While cats tend to be less expensive than dogs, there is still a significant upfront cost for adopting a new kitty. A cat can cost you between $21,917 to $30,942 over an average 15-year life.

Like dogs, many of a cat’s costs are concentrated at the front-end of ownership. You will likely need to pay an adoption fee and take your feline friend in for a vet check-up. You may also need to pay for spay or neuter surgery, yearly vaccines, and a rabies tag. Likewise, you’ll need to stock up on pet supplies to make sure your new addition is happy and healthy.

New cats need quality vet care, flea and tick remedies, a collar and tags, a litter box, a carrier, and some toys so you can get lots of cute videos of them going crazy for catnip. Many cat owners also choose to buy things like scratching posts, nail clippers, and combs or brushes, all of which can quickly add up.

How Much Is a Vet Visit?


Generally, the biggest cost of owning a pet is veterinary care, but how much is a vet visit in reality? The average cost of an office visit to your local vet is right around $50, although this varies by region (New Yorkers and San Franciscans, for example, can expect to pay more) and costs can likewise increase for specialty needs like surgeons, holistic vets, or emergency vet clinics. Americans spent a whopping $17.07 billion on vet care in 2017.

New pet owners often face hefty vet bills shortly after adoption. On top of getting your new friend spayed or neutered, they will need yearly vaccinations, rabies tags, and licenses.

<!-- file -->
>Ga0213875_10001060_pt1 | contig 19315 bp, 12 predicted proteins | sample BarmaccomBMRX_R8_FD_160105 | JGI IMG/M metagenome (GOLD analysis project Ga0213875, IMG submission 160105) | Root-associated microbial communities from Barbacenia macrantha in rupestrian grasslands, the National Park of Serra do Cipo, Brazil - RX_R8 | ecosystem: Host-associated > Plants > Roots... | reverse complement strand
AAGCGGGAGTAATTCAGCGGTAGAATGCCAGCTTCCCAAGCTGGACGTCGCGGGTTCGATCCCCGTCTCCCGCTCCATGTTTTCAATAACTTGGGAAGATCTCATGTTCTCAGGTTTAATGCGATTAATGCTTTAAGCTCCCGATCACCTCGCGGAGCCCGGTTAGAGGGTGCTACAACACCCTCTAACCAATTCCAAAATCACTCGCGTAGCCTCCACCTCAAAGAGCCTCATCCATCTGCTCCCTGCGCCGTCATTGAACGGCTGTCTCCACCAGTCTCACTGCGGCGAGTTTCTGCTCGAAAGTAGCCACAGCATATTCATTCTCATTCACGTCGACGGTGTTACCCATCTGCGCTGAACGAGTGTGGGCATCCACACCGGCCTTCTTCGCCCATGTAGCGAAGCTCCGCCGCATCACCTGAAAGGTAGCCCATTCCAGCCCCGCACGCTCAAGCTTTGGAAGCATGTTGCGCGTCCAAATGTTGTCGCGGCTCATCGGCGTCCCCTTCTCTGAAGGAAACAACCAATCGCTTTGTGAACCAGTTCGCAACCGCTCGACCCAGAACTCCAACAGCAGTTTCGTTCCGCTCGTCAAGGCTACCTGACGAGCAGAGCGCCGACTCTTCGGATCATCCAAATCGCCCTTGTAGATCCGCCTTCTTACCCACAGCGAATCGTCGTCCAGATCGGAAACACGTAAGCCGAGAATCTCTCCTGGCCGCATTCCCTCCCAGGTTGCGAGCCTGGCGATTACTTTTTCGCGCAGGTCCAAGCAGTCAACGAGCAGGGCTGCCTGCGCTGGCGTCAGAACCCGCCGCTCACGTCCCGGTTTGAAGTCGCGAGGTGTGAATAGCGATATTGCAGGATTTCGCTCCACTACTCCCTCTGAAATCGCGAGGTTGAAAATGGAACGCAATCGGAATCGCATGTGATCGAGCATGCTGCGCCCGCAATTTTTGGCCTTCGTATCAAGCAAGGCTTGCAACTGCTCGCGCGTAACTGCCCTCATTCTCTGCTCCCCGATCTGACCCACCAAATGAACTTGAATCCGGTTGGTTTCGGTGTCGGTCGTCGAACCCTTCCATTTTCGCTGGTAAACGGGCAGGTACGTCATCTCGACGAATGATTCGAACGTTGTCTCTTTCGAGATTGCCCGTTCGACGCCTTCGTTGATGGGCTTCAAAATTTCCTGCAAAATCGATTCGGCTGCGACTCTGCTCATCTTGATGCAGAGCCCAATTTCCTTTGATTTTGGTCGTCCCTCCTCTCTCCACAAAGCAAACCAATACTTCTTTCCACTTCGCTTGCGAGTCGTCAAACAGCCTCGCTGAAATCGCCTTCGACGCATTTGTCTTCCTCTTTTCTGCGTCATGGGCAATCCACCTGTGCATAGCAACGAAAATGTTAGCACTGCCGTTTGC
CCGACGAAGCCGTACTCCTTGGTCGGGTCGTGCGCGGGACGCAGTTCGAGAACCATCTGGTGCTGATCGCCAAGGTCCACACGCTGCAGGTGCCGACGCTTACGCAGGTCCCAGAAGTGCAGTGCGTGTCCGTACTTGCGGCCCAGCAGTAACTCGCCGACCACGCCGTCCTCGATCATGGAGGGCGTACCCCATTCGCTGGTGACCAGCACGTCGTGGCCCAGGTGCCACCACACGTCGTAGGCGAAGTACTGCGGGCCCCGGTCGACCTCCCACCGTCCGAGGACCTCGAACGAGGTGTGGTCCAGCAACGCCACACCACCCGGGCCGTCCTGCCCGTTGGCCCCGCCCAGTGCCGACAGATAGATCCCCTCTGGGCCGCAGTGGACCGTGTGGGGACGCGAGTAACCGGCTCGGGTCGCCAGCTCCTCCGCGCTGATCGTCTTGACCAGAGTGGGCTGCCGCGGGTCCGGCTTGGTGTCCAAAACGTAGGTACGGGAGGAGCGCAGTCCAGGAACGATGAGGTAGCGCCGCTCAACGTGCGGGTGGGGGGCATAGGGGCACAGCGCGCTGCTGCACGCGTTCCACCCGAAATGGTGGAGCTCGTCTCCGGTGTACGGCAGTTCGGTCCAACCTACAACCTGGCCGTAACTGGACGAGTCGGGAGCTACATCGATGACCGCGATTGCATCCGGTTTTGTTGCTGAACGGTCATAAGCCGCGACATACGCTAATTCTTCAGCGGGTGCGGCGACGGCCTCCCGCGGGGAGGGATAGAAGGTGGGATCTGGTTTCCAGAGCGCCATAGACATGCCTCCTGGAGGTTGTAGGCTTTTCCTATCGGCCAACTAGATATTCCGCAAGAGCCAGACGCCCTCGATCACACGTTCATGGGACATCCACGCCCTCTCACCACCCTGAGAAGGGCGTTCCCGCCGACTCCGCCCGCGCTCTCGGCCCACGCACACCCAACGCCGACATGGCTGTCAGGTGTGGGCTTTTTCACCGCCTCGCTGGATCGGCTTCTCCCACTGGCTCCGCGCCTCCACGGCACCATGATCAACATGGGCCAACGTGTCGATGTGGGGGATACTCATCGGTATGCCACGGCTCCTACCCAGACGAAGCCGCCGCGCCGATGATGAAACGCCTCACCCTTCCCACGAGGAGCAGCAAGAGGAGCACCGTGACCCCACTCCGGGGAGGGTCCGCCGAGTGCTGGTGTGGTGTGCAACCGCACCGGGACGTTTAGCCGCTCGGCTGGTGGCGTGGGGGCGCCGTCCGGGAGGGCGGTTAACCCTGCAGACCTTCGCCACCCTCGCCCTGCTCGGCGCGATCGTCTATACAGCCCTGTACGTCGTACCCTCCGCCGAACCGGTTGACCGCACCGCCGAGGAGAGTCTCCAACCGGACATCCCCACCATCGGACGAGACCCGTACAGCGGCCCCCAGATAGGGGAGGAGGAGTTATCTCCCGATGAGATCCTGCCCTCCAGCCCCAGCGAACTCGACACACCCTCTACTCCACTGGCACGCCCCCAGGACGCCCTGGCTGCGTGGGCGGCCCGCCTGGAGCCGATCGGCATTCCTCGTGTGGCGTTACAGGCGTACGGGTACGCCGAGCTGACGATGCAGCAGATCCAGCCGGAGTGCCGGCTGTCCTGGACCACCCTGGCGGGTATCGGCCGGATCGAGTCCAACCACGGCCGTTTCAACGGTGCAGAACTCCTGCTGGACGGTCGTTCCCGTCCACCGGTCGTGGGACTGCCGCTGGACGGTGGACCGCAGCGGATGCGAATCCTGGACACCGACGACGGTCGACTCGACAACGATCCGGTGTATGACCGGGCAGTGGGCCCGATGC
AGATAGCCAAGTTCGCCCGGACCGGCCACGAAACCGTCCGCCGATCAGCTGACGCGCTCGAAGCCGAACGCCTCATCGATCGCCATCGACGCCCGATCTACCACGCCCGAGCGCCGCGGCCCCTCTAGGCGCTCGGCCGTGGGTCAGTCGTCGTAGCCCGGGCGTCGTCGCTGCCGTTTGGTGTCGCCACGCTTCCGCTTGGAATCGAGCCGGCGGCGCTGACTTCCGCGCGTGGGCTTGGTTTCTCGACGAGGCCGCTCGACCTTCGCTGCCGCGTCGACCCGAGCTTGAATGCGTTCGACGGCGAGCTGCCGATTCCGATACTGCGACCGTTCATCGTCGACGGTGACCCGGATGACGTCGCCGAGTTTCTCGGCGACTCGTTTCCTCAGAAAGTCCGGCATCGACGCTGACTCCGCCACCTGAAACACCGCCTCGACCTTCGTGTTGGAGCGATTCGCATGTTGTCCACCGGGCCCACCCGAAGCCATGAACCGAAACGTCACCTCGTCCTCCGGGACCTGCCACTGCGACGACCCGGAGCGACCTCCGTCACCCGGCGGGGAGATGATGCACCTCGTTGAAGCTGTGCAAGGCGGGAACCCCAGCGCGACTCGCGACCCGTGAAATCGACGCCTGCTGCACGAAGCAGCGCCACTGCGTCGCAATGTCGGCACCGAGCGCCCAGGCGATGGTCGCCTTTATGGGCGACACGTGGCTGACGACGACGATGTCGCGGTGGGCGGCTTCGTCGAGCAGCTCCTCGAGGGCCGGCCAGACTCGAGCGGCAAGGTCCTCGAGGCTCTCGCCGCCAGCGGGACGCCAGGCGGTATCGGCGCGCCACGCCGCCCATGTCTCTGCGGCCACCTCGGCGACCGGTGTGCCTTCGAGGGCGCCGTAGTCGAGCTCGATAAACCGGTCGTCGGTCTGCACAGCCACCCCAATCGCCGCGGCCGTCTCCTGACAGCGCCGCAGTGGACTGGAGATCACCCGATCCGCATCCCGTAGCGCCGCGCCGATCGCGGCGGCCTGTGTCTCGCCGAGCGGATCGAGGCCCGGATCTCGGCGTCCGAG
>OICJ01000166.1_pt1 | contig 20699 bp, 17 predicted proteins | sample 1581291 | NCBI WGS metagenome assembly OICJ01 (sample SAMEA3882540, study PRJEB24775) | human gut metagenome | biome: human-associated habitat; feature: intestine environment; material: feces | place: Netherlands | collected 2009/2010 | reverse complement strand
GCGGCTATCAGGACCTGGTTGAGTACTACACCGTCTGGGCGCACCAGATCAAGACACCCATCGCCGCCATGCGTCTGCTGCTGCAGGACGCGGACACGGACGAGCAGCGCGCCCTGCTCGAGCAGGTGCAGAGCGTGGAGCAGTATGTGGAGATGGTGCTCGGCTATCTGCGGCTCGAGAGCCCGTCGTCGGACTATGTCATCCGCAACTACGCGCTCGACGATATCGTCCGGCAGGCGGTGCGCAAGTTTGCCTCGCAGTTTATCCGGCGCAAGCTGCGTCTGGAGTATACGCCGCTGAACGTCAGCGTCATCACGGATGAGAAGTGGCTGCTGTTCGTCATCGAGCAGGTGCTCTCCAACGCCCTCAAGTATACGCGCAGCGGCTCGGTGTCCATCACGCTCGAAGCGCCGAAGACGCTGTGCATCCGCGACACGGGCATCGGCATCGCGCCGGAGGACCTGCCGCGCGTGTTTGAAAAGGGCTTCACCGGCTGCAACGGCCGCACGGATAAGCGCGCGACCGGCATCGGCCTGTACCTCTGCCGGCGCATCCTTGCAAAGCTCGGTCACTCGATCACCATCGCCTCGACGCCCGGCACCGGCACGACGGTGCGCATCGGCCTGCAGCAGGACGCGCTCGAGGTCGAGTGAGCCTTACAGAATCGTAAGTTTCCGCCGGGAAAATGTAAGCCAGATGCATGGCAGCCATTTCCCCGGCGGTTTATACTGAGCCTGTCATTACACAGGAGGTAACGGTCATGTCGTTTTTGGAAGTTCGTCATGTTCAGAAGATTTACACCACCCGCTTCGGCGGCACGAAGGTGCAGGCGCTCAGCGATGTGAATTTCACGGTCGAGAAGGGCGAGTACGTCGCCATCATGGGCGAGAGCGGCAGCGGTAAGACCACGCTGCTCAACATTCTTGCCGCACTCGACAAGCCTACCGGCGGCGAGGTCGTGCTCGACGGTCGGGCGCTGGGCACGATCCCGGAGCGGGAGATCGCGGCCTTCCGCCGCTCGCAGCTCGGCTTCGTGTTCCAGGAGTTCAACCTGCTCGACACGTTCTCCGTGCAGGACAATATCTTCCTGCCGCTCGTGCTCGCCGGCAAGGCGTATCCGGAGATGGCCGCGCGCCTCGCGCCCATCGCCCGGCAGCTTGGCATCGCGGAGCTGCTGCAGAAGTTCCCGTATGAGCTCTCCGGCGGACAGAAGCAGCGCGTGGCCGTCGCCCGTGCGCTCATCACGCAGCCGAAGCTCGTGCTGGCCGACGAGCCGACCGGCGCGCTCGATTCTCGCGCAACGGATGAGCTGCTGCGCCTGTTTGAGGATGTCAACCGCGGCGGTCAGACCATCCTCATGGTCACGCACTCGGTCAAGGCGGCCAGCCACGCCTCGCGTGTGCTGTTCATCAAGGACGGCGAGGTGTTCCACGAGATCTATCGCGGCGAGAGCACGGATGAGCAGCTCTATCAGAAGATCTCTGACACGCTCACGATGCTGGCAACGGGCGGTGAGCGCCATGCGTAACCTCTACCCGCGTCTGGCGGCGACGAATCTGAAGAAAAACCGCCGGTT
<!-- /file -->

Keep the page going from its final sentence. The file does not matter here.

Many newly adopted pets often need additional veterinary care for things like worms, fleas and ticks, and malnutrition. Tests, medications, and specialty care can drive up vet bills for new pets.

Affording a New Pet


The month to month costs of owning a pet are generally much lower than the upfront costs faced during the adoption process. The upfront costs of getting a pet can quickly climb to more than $5,000 when you factor in adoption fees, supplies, and vet care.

For this reason, new pet owners might plan on putting the upfront costs on a credit card and paying them off over time. The problem with credit cards, of course, is that high interest rates mean that you may end up paying way more than expected.

Once many people find the perfect pet they want to bring it into their family right away. If you don’t have the upfront costs right away, one alternative is applying for a personal loan to cover the pet adoption costs, from the actual adoption fee down to all the supplies and food you’ll need to get your new friend off to a great start.

Personal loans can have lower interest rates than credit cards and can help you spread the cost of adopting a pet out over time. SoFi offers personal loans for as little as $5,000, which can help you cover adoption and other pet costs.

Learn more about how SoFi personal loans can help you cover the cost of adopting your new best friend.

Learn More


The information and analysis provided through hyperlinks to third party websites, while believed to be accurate, cannot be guaranteed by SoFi. Links are provided for informational purposes and should not be viewed as an endorsement.